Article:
... of the microbial kind.

I love social media not just for the ways it allows me to stay in contact with friends and family, but the communities that have developed as well. From specialist communities selling plants to others like ‘A Wilder Child’. A group dedicated to those who are more nature-connected and wanting to encourage outdoor play and exploration (Facebook: A Wilder Child). No points for guessing then that I follow the group. However, a post in February 2019 piqued my interest. It was the above image of the microbial handprint of Tasha Sturm’s own 8-year-old child after he had been playing outside. (Sturm, T. (2017)). Yes, it’s a real image.

Apart from being a beautiful image of the microbial flora that can be found on a hand which Tasha describes mostly as being normal body flora with some common bacterial/fungal contamination (Bacillus species, with the coloured bacteria possibly Staphylococcus epidermidis (white), Staphylococcu aures (yellow), Micrococcus luteus (yellow), Rhodotorula (orange) and an unknown yeast (yellow)). It was also the differing reactions I noted to the image and from which groups. While parents on ‘A wilder child’ were generally cool about it and going wow over the image, some parents on different forums were less ecstatic and rather grossed out about the idea of this sort of stuff being found on their child’s hand especially from playing outdoors.

Tasha’s reason for posting the original image was to show the normal microbial flora to be found on our hands. This is the everyday bacteria and fungal spores to be found around us, all the time. It’s also important to realise that this is an image of the microbial flora after they have been growing for a week on a nutrient-rich agar plate, effectively ideal growing conditions. It’s not something to be afraid of, just aware. Our skin, the largest organ of our body, is a fantastic natural barrier and defence against pathogens. Just remember to wash your hands 🙂 Soap and water are still the best as certain types of bacteria are becoming resistant/tolerant of antibacterial gel/handwashes. So it’s best to reserve washing your hands with hand gel for when soap and water are unavailable. Even just using water is effective, just not as effective as being used with soap. Why try not to use handgels? A recent study has shown that while some bacterial infections such as nutrient-rich were reduced in hospitals, rates of other bacterial infections were not changed or in fact increased. (Pidot, S.J. et al (2018))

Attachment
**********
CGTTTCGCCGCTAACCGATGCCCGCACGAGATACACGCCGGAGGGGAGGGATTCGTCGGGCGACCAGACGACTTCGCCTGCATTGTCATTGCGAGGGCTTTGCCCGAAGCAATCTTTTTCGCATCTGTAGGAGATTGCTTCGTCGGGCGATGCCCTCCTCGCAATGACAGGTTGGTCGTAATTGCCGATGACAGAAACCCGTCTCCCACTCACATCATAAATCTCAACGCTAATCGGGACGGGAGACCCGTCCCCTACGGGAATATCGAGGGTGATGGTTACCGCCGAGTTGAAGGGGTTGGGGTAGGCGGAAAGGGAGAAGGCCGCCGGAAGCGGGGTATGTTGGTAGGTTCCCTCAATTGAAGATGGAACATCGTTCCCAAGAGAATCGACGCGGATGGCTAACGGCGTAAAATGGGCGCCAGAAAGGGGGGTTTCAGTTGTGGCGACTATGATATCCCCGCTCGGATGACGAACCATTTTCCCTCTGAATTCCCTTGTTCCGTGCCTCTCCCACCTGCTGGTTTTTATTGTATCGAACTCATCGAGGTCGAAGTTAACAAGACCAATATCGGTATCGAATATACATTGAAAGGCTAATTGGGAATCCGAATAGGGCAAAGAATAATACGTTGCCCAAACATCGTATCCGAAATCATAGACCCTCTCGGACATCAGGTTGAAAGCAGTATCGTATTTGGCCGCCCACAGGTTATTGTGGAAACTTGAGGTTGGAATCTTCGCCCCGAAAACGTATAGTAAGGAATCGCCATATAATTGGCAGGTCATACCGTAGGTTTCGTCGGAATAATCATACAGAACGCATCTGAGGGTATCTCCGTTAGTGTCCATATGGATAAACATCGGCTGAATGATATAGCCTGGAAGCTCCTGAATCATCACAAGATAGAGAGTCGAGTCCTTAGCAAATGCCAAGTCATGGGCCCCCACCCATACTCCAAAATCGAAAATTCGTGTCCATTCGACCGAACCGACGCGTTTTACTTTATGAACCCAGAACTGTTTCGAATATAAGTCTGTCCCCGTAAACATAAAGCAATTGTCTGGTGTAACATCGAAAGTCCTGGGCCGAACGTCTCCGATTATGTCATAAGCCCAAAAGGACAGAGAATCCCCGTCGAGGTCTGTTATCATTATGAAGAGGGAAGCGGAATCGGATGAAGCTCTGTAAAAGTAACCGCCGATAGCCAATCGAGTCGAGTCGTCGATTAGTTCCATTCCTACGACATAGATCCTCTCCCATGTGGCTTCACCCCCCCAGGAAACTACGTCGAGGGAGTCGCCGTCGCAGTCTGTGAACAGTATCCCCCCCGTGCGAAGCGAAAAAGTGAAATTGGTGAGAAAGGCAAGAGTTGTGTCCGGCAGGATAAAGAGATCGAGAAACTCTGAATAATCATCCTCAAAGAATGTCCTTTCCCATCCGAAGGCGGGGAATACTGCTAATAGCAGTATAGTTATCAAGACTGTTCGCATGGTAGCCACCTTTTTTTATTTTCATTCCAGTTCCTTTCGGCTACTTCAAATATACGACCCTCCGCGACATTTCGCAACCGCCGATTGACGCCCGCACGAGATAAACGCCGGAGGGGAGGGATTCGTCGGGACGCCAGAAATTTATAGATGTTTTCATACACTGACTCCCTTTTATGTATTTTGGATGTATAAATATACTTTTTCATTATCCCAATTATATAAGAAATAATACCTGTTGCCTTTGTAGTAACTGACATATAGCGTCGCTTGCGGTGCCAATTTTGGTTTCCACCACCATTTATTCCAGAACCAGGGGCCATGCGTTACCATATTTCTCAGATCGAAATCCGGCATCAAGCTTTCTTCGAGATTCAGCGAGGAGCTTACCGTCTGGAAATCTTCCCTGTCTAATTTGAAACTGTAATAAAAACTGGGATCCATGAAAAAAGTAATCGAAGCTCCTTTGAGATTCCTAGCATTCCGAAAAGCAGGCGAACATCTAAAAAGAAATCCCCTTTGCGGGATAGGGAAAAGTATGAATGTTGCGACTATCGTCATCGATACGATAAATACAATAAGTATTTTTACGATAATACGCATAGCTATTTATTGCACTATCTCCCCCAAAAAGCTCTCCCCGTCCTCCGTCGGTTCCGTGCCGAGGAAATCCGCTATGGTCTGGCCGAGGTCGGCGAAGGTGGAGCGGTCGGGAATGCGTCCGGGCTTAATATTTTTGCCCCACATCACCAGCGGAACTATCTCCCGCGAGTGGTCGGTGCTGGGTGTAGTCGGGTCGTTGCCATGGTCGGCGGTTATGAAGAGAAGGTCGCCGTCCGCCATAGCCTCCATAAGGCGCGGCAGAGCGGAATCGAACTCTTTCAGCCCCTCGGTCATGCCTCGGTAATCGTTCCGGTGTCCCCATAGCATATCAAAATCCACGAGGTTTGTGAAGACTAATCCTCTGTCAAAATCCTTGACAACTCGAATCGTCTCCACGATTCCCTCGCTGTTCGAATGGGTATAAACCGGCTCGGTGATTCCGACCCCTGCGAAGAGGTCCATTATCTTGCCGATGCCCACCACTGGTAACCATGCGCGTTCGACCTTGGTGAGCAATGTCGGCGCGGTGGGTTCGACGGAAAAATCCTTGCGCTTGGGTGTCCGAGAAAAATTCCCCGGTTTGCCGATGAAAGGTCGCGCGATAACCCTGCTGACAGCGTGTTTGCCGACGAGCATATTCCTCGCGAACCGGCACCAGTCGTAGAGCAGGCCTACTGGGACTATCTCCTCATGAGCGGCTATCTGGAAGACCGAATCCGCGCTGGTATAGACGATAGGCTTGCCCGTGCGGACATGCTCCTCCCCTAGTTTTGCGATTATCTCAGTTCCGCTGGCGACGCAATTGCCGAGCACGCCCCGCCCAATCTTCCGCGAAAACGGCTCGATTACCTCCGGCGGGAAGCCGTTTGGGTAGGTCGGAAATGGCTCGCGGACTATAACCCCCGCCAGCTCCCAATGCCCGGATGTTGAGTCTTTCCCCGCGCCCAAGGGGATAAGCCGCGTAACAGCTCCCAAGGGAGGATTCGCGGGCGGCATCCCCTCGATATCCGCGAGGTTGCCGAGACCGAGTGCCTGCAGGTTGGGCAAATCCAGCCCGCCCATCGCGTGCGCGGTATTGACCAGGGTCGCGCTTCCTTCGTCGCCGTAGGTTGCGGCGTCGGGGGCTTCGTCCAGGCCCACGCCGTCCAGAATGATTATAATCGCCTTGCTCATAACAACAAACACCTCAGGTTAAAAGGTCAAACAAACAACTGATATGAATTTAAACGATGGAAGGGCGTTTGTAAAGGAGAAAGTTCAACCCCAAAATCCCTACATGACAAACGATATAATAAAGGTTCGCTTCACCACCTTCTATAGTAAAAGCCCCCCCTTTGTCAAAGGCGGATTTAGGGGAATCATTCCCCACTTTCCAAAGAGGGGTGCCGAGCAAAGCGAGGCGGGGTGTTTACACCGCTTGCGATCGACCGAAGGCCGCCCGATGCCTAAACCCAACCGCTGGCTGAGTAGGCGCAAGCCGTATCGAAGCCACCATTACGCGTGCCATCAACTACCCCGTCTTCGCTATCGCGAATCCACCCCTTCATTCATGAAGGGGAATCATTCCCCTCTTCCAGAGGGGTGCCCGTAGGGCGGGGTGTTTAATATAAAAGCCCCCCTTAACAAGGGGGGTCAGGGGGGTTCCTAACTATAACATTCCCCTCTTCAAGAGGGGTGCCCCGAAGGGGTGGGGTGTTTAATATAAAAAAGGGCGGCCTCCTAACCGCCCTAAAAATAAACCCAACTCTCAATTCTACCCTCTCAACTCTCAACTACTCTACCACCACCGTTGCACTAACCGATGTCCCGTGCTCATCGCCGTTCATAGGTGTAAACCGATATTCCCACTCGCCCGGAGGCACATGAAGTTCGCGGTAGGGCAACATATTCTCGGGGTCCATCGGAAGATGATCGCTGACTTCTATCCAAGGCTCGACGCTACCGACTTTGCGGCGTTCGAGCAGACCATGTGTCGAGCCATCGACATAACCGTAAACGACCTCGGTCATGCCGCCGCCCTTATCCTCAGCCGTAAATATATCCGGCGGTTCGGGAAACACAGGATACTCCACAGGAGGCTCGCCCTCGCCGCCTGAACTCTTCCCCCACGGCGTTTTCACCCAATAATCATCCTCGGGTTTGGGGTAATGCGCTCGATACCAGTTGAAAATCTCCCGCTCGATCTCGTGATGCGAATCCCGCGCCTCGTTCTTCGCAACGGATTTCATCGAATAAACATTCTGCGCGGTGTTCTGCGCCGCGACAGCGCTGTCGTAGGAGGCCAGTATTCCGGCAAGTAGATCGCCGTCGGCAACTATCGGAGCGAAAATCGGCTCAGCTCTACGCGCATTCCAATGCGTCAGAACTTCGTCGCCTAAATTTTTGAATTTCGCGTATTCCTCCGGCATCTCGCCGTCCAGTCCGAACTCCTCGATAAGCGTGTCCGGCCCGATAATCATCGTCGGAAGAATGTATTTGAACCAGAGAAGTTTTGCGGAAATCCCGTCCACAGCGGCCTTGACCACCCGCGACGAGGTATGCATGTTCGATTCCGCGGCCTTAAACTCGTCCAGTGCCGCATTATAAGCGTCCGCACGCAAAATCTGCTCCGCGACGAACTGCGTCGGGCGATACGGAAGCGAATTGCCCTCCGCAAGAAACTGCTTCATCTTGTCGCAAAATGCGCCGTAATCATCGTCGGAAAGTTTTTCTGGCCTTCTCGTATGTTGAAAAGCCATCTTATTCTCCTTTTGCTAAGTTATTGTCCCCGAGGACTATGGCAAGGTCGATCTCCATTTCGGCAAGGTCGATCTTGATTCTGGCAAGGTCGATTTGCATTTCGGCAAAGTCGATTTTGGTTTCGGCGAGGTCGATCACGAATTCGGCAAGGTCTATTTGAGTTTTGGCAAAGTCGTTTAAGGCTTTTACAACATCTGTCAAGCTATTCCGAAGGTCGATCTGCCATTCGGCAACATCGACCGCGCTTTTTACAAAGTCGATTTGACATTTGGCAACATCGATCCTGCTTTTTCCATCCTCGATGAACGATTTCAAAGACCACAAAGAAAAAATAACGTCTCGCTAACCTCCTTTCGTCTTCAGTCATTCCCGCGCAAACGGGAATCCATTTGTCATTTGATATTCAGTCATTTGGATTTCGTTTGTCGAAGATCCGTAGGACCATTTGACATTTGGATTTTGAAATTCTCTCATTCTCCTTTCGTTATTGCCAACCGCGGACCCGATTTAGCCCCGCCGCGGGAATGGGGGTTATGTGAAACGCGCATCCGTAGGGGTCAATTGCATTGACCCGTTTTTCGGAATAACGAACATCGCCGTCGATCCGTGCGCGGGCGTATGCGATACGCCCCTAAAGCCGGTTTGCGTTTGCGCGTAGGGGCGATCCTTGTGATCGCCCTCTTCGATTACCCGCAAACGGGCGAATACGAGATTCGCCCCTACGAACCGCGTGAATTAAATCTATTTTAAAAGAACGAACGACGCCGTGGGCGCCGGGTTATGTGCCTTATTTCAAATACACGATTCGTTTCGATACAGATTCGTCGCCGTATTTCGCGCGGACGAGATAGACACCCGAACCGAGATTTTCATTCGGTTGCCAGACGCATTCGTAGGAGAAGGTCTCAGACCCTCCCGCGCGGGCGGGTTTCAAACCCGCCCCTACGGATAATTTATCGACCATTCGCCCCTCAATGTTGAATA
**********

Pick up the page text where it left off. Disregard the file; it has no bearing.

It is more than just a fascinating image. It’s a reminder that we are surrounded by a plethora of microbes and many are necessary/beneficial to us. We shouldn’t stop children playing outside, in fact stopping them and having a clean environment can be harmful. Exposure to microbes is necessary for a healthy immune system. (Timmins, B. (2017) ; Umetsu, D.T. (2012)). Not only that but there’s so much more to be learnt and gained through being able to play and explore outdoors.

“Access to active play in nature and outdoors—with its risks— is essential for healthy child development. We recommend increasing children’s opportunities for self-directed play outdoors in all settings—at home, at school, in child care, the community and nature.”

Tremblay, M.S. et al (2015)

With grateful thanks to Tasha Sturm for use of her image.


Facebook: A Wilder Child https://www.facebook.com/awilderchild/
Sturm, T. (2017) https://everythingmicro.blogspot.com/2017/09/simple-science-turned-into-art.html
Pidot, S.J. et al (2018) “Increasing tolerance of hospital Enterococcus faecium to handwash alcohols”, in Science Translational Medicine Vol 10 Issue 452. Available from http://stm.sciencemag.org/content/10/452/eaar6115
Timmins, B. (2017) “Scientist reveals why it’s important to let your kids be exposed to germs”, Independent, 17 July 2017. Available from
Umetsu, D.T. (2012) “Early exposure to germs and the Hygiene Hypothesis.” Cell research, 22(8), 1210-1. Available from: https://www.ncbi.nlm.nih.gov/pmc/articles/PMC3411171/
Tremblay, M.S. et al (2015). “Position Statement on Active Outdoor Play.” International journal of environmental research and public health, 12(6), 6475-505. Available from: https://www.ncbi.nlm.nih.gov/pmc/articles/PMC4483712/

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